Roberts Wanted Minimal Competence, but Trump Couldn’t Deliver

The chief justice expects the federal government to adhere to basic standards of honesty and fidelity to the public interest.

Donald Trump and John Roberts
Leah Millis / Getty

Two years ago, Chief Justice John Roberts gave the Trump administration a very important piece of advice: When you come to the Supreme Court, you need to do your homework.

In his majority opinion sanctioning the Trump administration’s travel ban, Roberts disregarded Trump’s public statements that “Islam hates us,” and that America has problems “with Muslims coming into the country,” because the ultimate text of the travel ban issued by the administration “says nothing about religion.” Rather, Roberts wrote, the ban “reflects the results of a worldwide review process undertaken by multiple Cabinet officials and their agencies.”

At the time, I found it shocking that the chief justice was essentially telling the Trump administration that it could turn the president’s prejudices into public policy with adequate lawyering and sufficient legal pretext. I assumed that the administration would do the necessary work of providing pretenses for its decisions, in order to achieve the policy outcome it desired. What I did not expect was that the Trump administration would not even bother to do that much.

On Thursday, Roberts joined with the four Democratic appointees on the Court to invalidate the Trump administration’s decision to repeal the Obama-era Deferred Action for Childhood Arrivals policy, which has shielded about 700,000 undocumented immigrants brought to the U.S. as children from deportation. The decision states that the Trump administration has the power to rescind the policy, but that the “arbitrary and capricious” manner in which it did so violated the Administrative Procedure Act, which governs decisions made by government agencies. The Department of Homeland Security, Roberts writes, was obliged to consider all of its options before repealing DACA wholesale. “Making that difficult decision was the agency’s job,” Roberts argues, “but the agency failed to do it.”

Roberts, as in previous cases, rejected out of hand the notion that the DACA repeal was motivated by animus, dismissing the president’s numerous derogatory statements about immigrants as “remote in time and made in unrelated contexts.” Justice Sonia Sotomayor retorted in a separate and individual concurrence, “I would not so readily dismiss the allegation that an executive decision disproportionately harms the same racial group that the President branded as less desirable mere months earlier.” Roberts’s decision does not voice opposition to prejudice, the harm the Trump administration’s decision would cause, or DACA’s repeal itself. Rather, he wrote that the Trump administration simply did not do the minimum amount of work required to implement its desired policy.

This is not the first time the Trump administration has been foiled by incompetent governance—federal courts have repeatedly ruled against the Trump administration for failing to follow proper procedure, resulting in “an extraordinary record of legal defeat,” as The Washington Post puts it. In the case challenging the Trump administration’s effort to use the census to effect a nationwide racial gerrymander, Roberts rejected the plainly dishonest pretext that the Trump administration was merely trying to enforce the Voting Rights Act. As with the DACA case, the issue was not the decision the Trump administration made, but its incompetence in making it.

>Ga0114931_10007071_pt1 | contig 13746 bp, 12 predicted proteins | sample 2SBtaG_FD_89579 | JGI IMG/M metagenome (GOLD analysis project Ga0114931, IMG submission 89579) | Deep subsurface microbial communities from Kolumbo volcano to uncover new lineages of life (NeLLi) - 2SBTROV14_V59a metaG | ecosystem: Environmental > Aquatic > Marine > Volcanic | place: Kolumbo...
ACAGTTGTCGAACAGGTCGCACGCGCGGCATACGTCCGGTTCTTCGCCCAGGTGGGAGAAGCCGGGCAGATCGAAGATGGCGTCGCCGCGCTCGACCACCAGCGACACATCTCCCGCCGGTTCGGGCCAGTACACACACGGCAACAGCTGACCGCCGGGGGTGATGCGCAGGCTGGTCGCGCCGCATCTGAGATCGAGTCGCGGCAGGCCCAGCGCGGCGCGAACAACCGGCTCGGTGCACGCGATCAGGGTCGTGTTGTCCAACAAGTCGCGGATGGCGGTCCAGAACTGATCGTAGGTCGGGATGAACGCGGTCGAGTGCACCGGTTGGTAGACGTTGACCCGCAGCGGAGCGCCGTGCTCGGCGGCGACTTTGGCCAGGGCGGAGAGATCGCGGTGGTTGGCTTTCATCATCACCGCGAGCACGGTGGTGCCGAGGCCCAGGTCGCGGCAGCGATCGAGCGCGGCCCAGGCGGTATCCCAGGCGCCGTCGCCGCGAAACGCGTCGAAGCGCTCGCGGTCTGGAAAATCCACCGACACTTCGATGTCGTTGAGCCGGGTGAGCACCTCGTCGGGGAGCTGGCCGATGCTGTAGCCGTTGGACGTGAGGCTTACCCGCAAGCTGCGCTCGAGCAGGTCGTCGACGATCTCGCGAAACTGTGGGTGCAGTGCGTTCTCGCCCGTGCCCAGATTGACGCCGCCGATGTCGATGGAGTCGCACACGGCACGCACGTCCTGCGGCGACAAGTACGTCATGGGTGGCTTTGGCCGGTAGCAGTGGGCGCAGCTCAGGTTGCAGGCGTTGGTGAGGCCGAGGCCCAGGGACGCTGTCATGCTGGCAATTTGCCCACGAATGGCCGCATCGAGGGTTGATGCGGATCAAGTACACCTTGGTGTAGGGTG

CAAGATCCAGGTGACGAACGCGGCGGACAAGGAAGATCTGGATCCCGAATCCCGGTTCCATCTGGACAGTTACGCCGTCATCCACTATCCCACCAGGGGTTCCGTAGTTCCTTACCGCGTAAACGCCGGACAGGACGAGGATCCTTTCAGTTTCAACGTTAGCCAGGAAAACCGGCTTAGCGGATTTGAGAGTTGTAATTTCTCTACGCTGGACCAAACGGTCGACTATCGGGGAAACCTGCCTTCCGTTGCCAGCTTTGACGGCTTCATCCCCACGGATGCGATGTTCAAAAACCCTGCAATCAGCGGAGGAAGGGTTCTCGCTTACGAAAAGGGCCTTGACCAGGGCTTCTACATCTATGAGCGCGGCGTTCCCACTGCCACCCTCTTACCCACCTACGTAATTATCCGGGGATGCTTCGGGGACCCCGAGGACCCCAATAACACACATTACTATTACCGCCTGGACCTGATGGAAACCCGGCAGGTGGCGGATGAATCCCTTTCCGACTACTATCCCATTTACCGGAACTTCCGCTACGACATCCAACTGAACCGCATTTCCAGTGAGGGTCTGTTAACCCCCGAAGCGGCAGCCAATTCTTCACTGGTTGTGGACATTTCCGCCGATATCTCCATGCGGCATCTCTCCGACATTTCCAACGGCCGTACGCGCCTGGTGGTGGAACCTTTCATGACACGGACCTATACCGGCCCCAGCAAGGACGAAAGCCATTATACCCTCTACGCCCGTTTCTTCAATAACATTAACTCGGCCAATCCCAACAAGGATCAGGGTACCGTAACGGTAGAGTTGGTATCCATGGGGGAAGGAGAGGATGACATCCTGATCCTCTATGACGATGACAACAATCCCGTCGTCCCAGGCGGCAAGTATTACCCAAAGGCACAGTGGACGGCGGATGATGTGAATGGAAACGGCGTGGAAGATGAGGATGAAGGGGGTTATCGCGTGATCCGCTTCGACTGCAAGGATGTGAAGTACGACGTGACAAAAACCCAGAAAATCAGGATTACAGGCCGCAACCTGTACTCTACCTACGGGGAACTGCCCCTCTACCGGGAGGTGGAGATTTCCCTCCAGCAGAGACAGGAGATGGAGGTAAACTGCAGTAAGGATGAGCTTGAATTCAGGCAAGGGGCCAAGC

Shortly before that decision was issued, files found on the hard drive of the deceased conservative operative Thomas Hofeller revealed that the census scheme was an attempt to enhance the political influence of white voters at minority voters’ expense. Although he did not mention the Hofeller files in his decision, Roberts wrote that the justices are “not required to exhibit a naiveté from which ordinary citizens are free.”

These cases have revealed Roberts as a bulwark against Trumpism on the Court, not because he is ideologically hostile to it, but because Roberts expects the federal government to adhere to minimum standards of honesty and fidelity to the public interest. These qualities are compatible with conservative governance but are anathema to Trumpism, an ideology wherein the whims of the executive take precedence over the rule of law. What is painfully clear is that the Trump administration could have prevailed in each of these cases, with Roberts’s express approval, had it comported itself with a minimum of good faith.

The conservative movement has come to view Republican-appointed justices as wholly owned subsidiaries of their party, and by extension, the administration. That assumption has lulled it into the mistaken belief that the shoddiest legal reasoning can pass muster at the high court, simply because of the ideological predilections of the Republican appointees. This belief is not entirely without merit—although one Trump appointee, Neil Gorsuch, has an independent streak, in all of the previous cases mentioned here, four Republican appointees were willing to go along with whatever flimsy or dishonest pretext the Trump administration could cobble together. But John Roberts remains hostile to being made to look a fool.

Nevertheless, the Trumpist right is but one vote away from something close to the rubber-stamp Court it would like to see. Should Trump prevail in November, it may get its way after all.